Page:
Bill Nye On Science Education

Here’s a short, must-read Q and A interview with TV science educator Bill Nye about problems in United States classrooms. Excerpt:

Science is the key to our future, and if you don’t believe in science, then you’re holding everybody back. And it’s fine if you as an adult want to run around pretending or claiming that you don’t believe in evolution, but if we educate a generation of people who don’t believe in science, that’s a recipe for disaster. We talk about the Internet. That comes from science. Weather forecasting. That comes from science. The main idea in all of biology is evolution. To not teach it to our young people is wrong.

We have this issue in Saskatchewan, though not nearly to the same degree. The basic problem is religious tampering with schools. Teachers in the United States are jittery about teaching evolution because some willfully ignorant, arrogant — let’s just call it like it is and say cowardly — fundamentalist Christians (which, to include the apparently mandatory on this blog disclaimer, does not include most Christians) stick their fat, stupid, know-nothing noses into education and make everything worse, dumber and more dangerous for everyone. (They also fuck up art and culture, but that’s less critically important if not less annoying).

You know, if I were the editor of a magazine I would totally run a science column.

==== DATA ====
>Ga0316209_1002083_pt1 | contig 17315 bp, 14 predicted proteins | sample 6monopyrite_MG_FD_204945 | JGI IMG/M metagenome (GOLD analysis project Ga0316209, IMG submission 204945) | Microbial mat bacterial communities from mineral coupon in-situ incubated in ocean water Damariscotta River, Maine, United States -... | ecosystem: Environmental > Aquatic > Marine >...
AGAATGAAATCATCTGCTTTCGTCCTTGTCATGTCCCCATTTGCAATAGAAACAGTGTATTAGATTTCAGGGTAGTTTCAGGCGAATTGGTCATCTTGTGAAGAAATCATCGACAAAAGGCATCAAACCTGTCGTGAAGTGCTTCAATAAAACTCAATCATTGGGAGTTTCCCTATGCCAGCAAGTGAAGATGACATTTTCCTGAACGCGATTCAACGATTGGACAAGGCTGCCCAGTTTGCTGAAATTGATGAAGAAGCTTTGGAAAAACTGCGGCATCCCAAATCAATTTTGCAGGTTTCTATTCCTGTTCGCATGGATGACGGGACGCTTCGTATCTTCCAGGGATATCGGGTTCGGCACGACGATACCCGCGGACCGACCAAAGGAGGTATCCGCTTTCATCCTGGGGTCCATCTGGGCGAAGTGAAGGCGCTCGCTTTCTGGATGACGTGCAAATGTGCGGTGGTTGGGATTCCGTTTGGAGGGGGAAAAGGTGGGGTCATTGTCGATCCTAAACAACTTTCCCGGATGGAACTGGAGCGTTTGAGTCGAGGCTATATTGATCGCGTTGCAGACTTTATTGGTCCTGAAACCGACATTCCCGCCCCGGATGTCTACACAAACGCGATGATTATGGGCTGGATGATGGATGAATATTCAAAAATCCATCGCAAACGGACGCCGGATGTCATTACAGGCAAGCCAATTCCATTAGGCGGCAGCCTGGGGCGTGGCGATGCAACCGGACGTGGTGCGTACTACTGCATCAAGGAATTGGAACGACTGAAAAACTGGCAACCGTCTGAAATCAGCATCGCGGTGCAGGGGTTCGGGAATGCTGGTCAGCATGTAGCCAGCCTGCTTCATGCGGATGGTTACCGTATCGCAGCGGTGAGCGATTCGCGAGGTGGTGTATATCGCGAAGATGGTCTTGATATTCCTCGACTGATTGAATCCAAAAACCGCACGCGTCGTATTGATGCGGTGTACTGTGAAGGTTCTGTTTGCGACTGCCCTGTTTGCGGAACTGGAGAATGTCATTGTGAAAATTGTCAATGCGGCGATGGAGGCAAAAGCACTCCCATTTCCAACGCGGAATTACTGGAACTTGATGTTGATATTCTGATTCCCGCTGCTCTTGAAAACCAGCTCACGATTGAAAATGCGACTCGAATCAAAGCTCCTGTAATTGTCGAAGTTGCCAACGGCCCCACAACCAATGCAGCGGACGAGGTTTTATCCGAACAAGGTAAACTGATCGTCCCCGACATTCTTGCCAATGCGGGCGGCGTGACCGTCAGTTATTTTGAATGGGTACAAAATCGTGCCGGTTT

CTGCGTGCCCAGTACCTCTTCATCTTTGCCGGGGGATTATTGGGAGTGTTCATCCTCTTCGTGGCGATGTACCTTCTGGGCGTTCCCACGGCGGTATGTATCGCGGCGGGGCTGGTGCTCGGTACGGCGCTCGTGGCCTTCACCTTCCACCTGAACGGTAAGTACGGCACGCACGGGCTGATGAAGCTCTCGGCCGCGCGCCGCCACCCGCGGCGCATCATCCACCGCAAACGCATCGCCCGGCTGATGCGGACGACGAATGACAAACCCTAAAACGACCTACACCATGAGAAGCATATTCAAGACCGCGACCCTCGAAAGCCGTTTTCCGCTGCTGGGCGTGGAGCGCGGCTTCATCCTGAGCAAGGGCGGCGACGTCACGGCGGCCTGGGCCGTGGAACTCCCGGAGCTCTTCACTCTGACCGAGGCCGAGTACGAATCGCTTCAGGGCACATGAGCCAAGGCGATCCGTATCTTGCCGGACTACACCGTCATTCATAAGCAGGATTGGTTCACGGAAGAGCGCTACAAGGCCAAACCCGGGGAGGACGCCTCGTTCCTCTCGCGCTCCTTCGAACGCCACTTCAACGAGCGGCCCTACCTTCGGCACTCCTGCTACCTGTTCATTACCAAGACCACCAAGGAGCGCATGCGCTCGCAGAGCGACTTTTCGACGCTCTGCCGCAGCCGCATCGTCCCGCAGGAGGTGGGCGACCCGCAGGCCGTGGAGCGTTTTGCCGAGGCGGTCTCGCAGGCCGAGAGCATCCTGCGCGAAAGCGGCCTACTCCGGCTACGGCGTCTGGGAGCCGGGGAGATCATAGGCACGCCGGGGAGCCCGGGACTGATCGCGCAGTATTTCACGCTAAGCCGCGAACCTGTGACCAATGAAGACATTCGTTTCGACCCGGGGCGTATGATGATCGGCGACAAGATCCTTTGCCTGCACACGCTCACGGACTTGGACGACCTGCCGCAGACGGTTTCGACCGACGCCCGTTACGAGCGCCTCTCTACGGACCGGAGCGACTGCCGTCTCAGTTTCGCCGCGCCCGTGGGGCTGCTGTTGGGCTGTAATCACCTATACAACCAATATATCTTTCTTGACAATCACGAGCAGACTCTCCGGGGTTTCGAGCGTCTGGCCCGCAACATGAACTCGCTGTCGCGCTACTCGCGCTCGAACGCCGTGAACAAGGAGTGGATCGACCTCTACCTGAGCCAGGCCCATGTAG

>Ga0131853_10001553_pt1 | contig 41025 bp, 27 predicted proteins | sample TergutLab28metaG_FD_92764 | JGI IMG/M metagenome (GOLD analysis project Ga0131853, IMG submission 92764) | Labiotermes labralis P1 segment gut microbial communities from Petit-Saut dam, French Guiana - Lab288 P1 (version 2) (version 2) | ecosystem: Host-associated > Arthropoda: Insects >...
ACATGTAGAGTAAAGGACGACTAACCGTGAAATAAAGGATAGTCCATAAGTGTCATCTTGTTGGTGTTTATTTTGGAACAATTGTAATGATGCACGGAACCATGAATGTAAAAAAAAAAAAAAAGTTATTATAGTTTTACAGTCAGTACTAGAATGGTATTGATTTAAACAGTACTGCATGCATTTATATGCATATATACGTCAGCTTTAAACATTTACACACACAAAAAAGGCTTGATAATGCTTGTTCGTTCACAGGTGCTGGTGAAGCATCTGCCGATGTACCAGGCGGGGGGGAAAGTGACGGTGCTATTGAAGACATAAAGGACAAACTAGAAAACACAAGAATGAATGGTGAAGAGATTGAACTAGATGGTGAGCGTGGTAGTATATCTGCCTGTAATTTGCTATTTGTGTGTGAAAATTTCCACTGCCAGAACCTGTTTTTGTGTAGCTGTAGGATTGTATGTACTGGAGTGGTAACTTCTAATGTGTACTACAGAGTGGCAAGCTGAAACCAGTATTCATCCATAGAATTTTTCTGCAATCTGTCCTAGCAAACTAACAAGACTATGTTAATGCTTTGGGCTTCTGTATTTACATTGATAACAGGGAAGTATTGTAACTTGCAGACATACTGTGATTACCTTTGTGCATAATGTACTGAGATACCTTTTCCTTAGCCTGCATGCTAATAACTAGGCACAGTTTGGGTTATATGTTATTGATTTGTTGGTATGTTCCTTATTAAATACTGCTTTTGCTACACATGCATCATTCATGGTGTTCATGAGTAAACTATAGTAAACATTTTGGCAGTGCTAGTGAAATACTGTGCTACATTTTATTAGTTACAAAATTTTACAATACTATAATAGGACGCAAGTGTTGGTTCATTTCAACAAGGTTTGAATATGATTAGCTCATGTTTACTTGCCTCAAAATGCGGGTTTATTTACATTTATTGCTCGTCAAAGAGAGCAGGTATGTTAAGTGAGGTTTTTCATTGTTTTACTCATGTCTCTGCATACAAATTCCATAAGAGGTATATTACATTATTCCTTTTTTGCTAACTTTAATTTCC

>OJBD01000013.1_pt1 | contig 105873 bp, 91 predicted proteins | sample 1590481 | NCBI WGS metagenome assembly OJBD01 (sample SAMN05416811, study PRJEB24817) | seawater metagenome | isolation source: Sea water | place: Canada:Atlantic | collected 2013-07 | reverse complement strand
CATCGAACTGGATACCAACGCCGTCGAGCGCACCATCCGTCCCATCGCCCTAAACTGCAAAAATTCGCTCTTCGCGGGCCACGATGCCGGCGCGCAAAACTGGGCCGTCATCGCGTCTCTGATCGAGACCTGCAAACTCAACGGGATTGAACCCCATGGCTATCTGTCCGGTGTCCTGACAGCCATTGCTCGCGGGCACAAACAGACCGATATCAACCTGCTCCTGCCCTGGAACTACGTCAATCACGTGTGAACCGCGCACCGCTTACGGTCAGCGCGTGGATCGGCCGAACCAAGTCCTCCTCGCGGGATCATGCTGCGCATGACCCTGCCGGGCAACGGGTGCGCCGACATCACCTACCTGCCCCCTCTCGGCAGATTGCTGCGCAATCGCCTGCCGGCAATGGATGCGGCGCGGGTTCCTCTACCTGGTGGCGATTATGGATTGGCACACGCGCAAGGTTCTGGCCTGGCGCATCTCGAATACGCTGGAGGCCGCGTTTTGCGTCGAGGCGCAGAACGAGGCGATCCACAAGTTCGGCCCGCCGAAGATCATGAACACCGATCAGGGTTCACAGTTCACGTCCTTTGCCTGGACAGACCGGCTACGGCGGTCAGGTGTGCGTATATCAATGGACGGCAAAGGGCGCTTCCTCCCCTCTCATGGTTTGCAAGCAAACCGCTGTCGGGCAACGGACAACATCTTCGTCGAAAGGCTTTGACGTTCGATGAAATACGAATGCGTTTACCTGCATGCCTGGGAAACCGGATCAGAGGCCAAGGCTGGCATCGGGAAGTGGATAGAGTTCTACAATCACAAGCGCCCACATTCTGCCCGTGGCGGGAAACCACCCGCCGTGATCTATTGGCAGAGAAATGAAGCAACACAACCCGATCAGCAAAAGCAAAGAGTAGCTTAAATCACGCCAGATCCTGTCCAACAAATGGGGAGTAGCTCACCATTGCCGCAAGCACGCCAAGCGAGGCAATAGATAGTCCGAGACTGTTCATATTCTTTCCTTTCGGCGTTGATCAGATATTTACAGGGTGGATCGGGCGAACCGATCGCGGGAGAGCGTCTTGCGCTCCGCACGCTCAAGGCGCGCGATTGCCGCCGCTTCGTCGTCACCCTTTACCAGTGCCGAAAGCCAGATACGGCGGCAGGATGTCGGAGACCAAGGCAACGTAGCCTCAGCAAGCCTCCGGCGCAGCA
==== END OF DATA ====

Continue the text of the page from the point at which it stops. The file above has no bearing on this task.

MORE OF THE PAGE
Author: Stephen Whitworth

Prairie Dog editor Stephen Whitworth was carried to Regina in a swarm of bees. He's been with Prairie Dog since May 1999 and will die at his keyboard before admitting his career a terrible, terrible mistake.

4 thoughts on “Bill Nye On Science Education”

  1. Obviously a lot of teachers are also avoiding teacing English: “tenet”, not “tenant”.

  2. Good catch Barb! You should send an e-mail to Popular Mechanics so they can fix this. For people who missed it, the typo is in the article’s subhead. (That means it’s the editor’s fault, not the writer’s.)

  3. Has the Prairie Dog considered running two new columns: one for science (use community groups like the astronomy group, Science Centre, Museum, etc. for local connections), and another reviewing books, preferably Saskatchewan books? Promote science, promote reading!

  4. Madeline: yes. Unfortunately we just don’t have the advertising support to do much more at the moment.

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